Battlefield 3's Multiplayer Is A Sneak Peek Of The Next Generation - E3 Hands-On

By James Hawkins in Hands-on
Thursday, June 9, 2011 at 1:00 pm
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A lot of hype surrounds Battlefield 3 and its graphics engine. The game looks absolutely brilliant -- frighteningly realistic, gritty, and lavishly rendered. Its $100,000,000 marketing campaign is working, and the name is on everybody's lips all the time. But how something looks and how something plays can be totally different. I got to sit down on a game of Battlefield 3's multiplayer and tool around with about two dozen other gamers.

From what I can tell, this game is the next level. We don't need to see the Xbox 720 or the PlayStation 4 to see the next generation. Battlefield's gameplay, mechanics, and overall multiplayer experience is unparalleled. It's so advanced it makes other games look kind of silly in terms of being a pure exercise in combat simulation.

I went into this hands-on totally skeptical of the game. I am beginning to hate the whole modern-shooter genre, having played four or five in a row that promised new things, but only recycled well-worn formulas. The Battlefield 3 experience is so far beyond those games that it's almost disgusting. DICE is entrenched in the development of this game, and they're proving themselves as some of the best developers in the world.

The game mode we ran through today was the Rush. Essentially, the level is broken up into four sections, and the offensive squad must capture points to move to the next part of the level. This mode has been in previous games, but the level design has been sharply augmented to keep each match constantly fresh and with a constant sense of motion. For instance, the beginning of the level we played was a wide field, complete with bridges and trees and courtyards. Long distance suppressing fire and a few scattered snipers helped back the rush of soldiers. After capturing the two points we moved to a subway system, forcing us to use flashlights to blind our enemies, and fight mostly in corridors.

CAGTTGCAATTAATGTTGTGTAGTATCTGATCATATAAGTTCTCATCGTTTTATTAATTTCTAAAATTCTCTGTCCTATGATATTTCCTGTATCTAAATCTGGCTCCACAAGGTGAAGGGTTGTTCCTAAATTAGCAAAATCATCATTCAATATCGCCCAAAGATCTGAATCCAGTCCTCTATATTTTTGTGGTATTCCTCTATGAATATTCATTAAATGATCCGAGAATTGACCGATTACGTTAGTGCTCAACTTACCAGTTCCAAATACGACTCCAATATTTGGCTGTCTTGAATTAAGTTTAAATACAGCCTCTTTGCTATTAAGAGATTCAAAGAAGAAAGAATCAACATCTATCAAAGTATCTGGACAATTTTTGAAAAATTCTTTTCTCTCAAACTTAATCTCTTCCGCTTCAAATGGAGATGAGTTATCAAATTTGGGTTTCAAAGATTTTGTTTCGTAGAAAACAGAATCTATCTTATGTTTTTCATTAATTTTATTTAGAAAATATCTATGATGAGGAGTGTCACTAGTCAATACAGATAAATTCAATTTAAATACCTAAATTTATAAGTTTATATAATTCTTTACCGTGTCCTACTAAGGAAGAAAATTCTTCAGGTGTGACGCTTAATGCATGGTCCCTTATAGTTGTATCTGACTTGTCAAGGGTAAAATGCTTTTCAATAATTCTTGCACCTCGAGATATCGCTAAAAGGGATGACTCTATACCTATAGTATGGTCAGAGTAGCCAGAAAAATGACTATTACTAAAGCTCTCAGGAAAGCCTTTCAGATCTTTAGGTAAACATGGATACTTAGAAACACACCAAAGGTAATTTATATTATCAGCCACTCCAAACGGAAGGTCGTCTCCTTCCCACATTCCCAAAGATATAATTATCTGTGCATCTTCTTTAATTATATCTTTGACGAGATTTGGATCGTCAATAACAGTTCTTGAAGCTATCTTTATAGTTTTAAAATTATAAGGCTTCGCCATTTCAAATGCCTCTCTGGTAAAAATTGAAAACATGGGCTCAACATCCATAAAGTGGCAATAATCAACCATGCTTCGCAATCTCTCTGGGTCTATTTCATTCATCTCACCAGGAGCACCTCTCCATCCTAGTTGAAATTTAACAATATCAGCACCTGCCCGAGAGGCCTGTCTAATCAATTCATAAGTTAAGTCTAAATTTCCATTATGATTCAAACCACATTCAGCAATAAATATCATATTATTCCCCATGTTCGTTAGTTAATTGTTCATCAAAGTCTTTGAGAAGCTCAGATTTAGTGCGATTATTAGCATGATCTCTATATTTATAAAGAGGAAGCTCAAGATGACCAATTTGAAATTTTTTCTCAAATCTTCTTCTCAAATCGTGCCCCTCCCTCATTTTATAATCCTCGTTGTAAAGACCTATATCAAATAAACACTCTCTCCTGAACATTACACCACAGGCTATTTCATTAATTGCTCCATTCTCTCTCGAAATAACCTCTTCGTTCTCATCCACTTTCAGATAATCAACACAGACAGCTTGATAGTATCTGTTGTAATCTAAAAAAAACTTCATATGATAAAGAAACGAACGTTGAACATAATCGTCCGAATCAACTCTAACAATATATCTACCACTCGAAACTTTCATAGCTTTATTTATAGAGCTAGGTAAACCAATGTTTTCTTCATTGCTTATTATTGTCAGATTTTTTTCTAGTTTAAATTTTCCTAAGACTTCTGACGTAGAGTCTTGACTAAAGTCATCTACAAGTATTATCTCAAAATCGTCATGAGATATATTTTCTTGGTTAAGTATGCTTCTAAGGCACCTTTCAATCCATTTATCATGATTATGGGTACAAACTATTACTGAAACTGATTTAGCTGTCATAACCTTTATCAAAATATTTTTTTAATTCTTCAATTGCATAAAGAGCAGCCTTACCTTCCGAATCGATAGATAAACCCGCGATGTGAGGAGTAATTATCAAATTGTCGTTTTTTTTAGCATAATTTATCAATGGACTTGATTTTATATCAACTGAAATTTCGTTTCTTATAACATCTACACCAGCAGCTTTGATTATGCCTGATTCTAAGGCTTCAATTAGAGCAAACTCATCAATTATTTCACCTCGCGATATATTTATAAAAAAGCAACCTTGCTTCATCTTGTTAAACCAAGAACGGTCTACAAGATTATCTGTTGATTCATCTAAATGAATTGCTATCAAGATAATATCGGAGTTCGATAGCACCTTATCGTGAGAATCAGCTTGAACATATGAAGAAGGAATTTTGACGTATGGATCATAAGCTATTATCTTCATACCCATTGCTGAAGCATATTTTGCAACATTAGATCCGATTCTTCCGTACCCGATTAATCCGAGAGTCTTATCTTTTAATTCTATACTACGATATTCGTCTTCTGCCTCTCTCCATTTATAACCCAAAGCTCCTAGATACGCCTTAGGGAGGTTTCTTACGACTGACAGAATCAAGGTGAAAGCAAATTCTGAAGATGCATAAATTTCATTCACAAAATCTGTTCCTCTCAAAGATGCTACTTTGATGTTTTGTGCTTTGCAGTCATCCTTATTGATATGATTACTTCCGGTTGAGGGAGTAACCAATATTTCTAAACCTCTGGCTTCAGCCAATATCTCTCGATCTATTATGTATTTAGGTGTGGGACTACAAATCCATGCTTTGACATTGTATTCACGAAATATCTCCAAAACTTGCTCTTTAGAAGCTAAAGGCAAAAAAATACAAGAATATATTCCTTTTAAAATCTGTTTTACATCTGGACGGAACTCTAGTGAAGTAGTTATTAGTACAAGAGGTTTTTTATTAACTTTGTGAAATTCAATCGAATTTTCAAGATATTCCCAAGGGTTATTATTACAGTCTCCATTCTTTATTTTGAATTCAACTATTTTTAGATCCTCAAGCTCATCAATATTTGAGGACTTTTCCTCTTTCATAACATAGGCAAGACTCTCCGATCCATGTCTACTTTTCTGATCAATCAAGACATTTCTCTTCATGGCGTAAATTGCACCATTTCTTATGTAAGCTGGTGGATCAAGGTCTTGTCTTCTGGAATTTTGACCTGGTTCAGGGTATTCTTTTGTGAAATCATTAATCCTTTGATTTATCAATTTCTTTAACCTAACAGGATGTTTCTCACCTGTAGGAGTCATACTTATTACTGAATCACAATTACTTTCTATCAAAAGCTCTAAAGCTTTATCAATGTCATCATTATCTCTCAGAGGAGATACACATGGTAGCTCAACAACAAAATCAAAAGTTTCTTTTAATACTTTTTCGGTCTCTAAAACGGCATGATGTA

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This made the whole team change its gameplan, and work tactically to get past the narrow subway halls and escalators. The enemies poured out of thin doorways and posted up behind half-walls, lifting light machine guns, deploying bi-pods and resting their weapons on cover. It was so strategic, with portions of the game encouraging switching between different classes, and there was never any annoying, constant sniper fire. It was possible that a sniper could hold a hallway, but it would be more reasonable to load up an ACOG-equipped M16 and hit targets at mid range. It forced the players to think deeply about how they were going to approach a new situation.

In the end, it was totally invigorating, and the new methods incorporated in the game were hugely refreshing. The whole game might not be perfect -- Bad Company 2's narrative was garbage -- but there is a lot to be excited for in this next Battlefield iteration. Hopefully they continue doing things right.
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